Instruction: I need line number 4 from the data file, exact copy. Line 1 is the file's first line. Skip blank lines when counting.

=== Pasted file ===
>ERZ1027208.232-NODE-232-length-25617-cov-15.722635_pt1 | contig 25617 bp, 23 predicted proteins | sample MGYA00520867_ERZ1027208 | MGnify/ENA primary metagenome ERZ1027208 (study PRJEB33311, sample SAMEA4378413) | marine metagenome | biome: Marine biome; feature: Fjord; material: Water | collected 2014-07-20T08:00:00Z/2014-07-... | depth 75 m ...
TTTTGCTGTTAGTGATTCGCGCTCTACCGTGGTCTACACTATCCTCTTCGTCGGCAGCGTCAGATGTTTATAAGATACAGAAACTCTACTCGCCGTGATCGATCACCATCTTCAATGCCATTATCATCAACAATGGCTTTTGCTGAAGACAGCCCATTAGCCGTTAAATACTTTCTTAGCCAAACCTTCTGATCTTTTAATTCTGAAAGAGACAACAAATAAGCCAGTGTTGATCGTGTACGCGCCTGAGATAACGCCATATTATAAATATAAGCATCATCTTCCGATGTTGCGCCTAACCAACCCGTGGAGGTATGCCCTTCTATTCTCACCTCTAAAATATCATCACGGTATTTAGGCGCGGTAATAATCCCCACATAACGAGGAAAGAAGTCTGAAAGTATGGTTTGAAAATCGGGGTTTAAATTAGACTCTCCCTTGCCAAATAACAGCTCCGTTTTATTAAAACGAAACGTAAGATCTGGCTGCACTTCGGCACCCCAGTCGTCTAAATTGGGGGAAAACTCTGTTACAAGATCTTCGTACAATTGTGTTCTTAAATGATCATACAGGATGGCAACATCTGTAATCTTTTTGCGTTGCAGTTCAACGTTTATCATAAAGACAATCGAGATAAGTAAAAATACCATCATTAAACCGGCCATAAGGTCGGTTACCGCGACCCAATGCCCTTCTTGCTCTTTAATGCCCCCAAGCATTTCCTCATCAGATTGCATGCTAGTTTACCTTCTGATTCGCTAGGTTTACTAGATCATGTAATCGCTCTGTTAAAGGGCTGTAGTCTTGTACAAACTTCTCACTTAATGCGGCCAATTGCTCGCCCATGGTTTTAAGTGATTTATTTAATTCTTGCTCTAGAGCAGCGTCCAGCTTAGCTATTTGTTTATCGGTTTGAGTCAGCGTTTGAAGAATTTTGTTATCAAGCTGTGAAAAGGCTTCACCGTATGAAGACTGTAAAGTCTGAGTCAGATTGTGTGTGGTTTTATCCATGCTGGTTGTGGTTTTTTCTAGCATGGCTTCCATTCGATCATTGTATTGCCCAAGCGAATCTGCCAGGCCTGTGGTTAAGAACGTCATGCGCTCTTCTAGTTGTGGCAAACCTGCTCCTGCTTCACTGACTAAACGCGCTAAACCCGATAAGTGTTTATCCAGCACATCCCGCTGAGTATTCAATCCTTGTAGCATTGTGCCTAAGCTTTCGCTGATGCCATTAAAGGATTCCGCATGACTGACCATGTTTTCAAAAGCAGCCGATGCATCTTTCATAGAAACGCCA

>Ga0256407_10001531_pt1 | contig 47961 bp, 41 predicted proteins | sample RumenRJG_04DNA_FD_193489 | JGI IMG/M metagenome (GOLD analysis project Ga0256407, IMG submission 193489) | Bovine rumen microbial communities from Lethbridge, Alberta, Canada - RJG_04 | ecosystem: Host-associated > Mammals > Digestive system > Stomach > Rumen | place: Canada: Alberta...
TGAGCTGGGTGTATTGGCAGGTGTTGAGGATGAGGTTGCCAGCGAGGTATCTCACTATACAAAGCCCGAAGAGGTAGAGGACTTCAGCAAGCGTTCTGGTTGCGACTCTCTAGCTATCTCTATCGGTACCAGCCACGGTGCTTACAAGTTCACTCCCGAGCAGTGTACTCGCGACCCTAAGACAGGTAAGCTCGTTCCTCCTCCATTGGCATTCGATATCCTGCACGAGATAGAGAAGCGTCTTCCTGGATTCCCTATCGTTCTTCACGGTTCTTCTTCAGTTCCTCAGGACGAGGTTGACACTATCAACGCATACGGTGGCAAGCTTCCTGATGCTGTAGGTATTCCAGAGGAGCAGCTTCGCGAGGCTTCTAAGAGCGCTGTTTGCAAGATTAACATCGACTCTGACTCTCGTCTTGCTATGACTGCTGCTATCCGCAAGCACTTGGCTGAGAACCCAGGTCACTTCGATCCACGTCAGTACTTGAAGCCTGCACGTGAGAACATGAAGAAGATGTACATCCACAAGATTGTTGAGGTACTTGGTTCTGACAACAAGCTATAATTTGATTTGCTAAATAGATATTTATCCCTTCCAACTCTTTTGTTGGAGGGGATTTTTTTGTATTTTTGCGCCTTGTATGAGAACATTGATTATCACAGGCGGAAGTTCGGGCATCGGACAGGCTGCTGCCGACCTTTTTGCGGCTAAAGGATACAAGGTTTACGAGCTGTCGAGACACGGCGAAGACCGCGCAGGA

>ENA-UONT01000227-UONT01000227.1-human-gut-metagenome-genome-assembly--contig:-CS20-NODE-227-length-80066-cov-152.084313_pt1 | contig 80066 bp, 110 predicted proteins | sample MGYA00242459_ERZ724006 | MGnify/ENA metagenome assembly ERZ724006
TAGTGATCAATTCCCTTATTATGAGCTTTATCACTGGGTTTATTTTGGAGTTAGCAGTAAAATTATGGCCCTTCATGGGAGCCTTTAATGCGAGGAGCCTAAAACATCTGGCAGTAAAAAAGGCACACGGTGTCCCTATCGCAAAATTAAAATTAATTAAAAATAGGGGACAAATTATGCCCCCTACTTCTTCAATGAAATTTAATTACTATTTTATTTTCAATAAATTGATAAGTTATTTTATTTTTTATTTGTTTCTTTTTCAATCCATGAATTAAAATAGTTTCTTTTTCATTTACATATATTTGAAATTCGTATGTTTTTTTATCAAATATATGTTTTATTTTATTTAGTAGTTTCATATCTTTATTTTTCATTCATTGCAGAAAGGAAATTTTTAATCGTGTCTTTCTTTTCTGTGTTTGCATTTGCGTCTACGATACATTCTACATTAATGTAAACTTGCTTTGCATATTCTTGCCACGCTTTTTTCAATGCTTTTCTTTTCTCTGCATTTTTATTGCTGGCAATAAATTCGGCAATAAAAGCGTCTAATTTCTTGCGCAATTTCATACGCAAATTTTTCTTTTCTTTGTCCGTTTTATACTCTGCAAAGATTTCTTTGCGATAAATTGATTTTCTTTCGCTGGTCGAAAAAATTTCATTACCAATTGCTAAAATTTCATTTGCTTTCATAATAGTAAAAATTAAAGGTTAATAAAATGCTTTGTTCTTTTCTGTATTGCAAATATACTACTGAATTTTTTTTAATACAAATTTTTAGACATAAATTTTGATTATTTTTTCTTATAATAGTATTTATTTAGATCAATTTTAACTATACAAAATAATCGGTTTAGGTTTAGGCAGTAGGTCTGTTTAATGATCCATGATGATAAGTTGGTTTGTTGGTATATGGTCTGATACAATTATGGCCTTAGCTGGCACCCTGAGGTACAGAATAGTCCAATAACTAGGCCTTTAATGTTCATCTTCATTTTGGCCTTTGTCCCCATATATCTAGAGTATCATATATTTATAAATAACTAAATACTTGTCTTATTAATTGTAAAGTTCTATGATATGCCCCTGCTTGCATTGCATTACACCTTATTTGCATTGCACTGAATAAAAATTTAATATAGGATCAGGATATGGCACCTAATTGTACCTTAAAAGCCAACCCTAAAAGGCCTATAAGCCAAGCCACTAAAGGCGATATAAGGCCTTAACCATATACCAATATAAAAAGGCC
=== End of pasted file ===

TGAGCTGGGTGTATTGGCAGGTGTTGAGGATGAGGTTGCCAGCGAGGTATCTCACTATACAAAGCCCGAAGAGGTAGAGGACTTCAGCAAGCGTTCTGGTTGCGACTCTCTAGCTATCTCTATCGGTACCAGCCACGGTGCTTACAAGTTCACTCCCGAGCAGTGTACTCGCGACCCTAAGACAGGTAAGCTCGTTCCTCCTCCATTGGCATTCGATATCCTGCACGAGATAGAGAAGCGTCTTCCTGGATTCCCTATCGTTCTTCACGGTTCTTCTTCAGTTCCTCAGGACGAGGTTGACACTATCAACGCATACGGTGGCAAGCTTCCTGATGCTGTAGGTATTCCAGAGGAGCAGCTTCGCGAGGCTTCTAAGAGCGCTGTTTGCAAGATTAACATCGACTCTGACTCTCGTCTTGCTATGACTGCTGCTATCCGCAAGCACTTGGCTGAGAACCCAGGTCACTTCGATCCACGTCAGTACTTGAAGCCTGCACGTGAGAACATGAAGAAGATGTACATCCACAAGATTGTTGAGGTACTTGGTTCTGACAACAAGCTATAATTTGATTTGCTAAATAGATATTTATCCCTTCCAACTCTTTTGTTGGAGGGGATTTTTTTGTATTTTTGCGCCTTGTATGAGAACATTGATTATCACAGGCGGAAGTTCGGGCATCGGACAGGCTGCTGCCGACCTTTTTGCGGCTAAAGGATACAAGGTTTACGAGCTGTCGAGACACGGCGAAGACCGCGCAGGA